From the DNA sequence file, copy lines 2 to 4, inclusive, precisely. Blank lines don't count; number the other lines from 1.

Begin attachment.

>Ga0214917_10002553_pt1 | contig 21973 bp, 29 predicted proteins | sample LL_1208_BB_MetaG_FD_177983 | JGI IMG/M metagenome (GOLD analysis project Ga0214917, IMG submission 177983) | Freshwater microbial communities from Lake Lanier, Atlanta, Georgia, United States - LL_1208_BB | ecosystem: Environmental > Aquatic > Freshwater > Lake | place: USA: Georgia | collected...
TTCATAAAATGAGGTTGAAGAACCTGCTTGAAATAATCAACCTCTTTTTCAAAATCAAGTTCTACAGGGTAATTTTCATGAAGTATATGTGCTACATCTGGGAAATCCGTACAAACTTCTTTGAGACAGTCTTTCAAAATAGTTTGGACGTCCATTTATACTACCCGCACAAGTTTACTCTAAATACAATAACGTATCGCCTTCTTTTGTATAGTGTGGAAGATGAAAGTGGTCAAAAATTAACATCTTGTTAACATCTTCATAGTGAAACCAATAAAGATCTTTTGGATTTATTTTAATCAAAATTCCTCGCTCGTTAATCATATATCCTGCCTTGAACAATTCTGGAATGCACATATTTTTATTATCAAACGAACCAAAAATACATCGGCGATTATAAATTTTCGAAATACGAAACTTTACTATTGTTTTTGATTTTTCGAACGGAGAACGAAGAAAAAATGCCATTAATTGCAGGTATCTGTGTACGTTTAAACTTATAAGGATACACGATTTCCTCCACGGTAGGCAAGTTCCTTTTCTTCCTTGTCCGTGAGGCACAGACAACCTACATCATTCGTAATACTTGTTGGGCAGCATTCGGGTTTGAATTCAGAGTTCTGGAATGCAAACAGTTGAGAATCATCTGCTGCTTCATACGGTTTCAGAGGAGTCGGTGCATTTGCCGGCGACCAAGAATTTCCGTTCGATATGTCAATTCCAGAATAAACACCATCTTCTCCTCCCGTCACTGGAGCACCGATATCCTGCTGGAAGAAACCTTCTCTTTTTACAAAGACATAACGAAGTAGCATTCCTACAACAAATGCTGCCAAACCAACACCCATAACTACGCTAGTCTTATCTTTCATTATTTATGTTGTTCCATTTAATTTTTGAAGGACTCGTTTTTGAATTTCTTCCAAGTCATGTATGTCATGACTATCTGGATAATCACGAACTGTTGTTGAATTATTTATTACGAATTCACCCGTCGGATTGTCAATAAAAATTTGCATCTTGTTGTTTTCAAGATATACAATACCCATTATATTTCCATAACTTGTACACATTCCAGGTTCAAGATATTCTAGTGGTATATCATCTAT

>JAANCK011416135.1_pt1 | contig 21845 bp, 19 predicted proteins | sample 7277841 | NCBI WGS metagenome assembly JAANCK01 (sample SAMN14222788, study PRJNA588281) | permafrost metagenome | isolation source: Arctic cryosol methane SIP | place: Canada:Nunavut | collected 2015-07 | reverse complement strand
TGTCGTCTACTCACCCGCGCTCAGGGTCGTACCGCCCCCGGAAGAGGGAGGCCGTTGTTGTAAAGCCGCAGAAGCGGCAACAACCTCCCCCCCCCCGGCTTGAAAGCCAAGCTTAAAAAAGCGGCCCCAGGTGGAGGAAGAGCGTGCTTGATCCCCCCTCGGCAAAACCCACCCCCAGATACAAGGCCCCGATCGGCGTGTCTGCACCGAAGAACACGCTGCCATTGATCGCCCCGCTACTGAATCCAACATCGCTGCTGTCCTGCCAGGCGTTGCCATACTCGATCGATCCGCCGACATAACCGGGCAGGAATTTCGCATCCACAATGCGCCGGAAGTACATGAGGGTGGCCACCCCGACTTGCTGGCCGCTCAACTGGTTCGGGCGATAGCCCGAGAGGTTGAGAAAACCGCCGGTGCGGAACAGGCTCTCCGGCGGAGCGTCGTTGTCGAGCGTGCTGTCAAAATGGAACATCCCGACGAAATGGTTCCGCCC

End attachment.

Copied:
TTCATAAAATGAGGTTGAAGAACCTGCTTGAAATAATCAACCTCTTTTTCAAAATCAAGTTCTACAGGGTAATTTTCATGAAGTATATGTGCTACATCTGGGAAATCCGTACAAACTTCTTTGAGACAGTCTTTCAAAATAGTTTGGACGTCCATTTATACTACCCGCACAAGTTTACTCTAAATACAATAACGTATCGCCTTCTTTTGTATAGTGTGGAAGATGAAAGTGGTCAAAAATTAACATCTTGTTAACATCTTCATAGTGAAACCAATAAAGATCTTTTGGATTTATTTTAATCAAAATTCCTCGCTCGTTAATCATATATCCTGCCTTGAACAATTCTGGAATGCACATATTTTTATTATCAAACGAACCAAAAATACATCGGCGATTATAAATTTTCGAAATACGAAACTTTACTATTGTTTTTGATTTTTCGAACGGAGAACGAAGAAAAAATGCCATTAATTGCAGGTATCTGTGTACGTTTAAACTTATAAGGATACACGATTTCCTCCACGGTAGGCAAGTTCCTTTTCTTCCTTGTCCGTGAGGCACAGACAACCTACATCATTCGTAATACTTGTTGGGCAGCATTCGGGTTTGAATTCAGAGTTCTGGAATGCAAACAGTTGAGAATCATCTGCTGCTTCATACGGTTTCAGAGGAGTCGGTGCATTTGCCGGCGACCAAGAATTTCCGTTCGATATGTCAATTCCAGAATAAACACCATCTTCTCCTCCCGTCACTGGAGCACCGATATCCTGCTGGAAGAAACCTTCTCTTTTTACAAAGACATAACGAAGTAGCATTCCTACAACAAATGCTGCCAAACCAACACCCATAACTACGCTAGTCTTATCTTTCATTATTTATGTTGTTCCATTTAATTTTTGAAGGACTCGTTTTTGAATTTCTTCCAAGTCATGTATGTCATGACTATCTGGATAATCACGAACTGTTGTTGAATTATTTATTACGAATTCACCCGTCGGATTGTCAATAAAAATTTGCATCTTGTTGTTTTCAAGATATACAATACCCATTATATTTCCATAACTTGTACACATTCCAGGTTCAAGATATTCTAGTGGTATATCATCTAT

>JAANCK011416135.1_pt1 | contig 21845 bp, 19 predicted proteins | sample 7277841 | NCBI WGS metagenome assembly JAANCK01 (sample SAMN14222788, study PRJNA588281) | permafrost metagenome | isolation source: Arctic cryosol methane SIP | place: Canada:Nunavut | collected 2015-07 | reverse complement strand
TGTCGTCTACTCACCCGCGCTCAGGGTCGTACCGCCCCCGGAAGAGGGAGGCCGTTGTTGTAAAGCCGCAGAAGCGGCAACAACCTCCCCCCCCCCGGCTTGAAAGCCAAGCTTAAAAAAGCGGCCCCAGGTGGAGGAAGAGCGTGCTTGATCCCCCCTCGGCAAAACCCACCCCCAGATACAAGGCCCCGATCGGCGTGTCTGCACCGAAGAACACGCTGCCATTGATCGCCCCGCTACTGAATCCAACATCGCTGCTGTCCTGCCAGGCGTTGCCATACTCGATCGATCCGCCGACATAACCGGGCAGGAATTTCGCATCCACAATGCGCCGGAAGTACATGAGGGTGGCCACCCCGACTTGCTGGCCGCTCAACTGGTTCGGGCGATAGCCCGAGAGGTTGAGAAAACCGCCGGTGCGGAACAGGCTCTCCGGCGGAGCGTCGTTGTCGAGCGTGCTGTCAAAATGGAACATCCCGACGAAATGGTTCCGCCC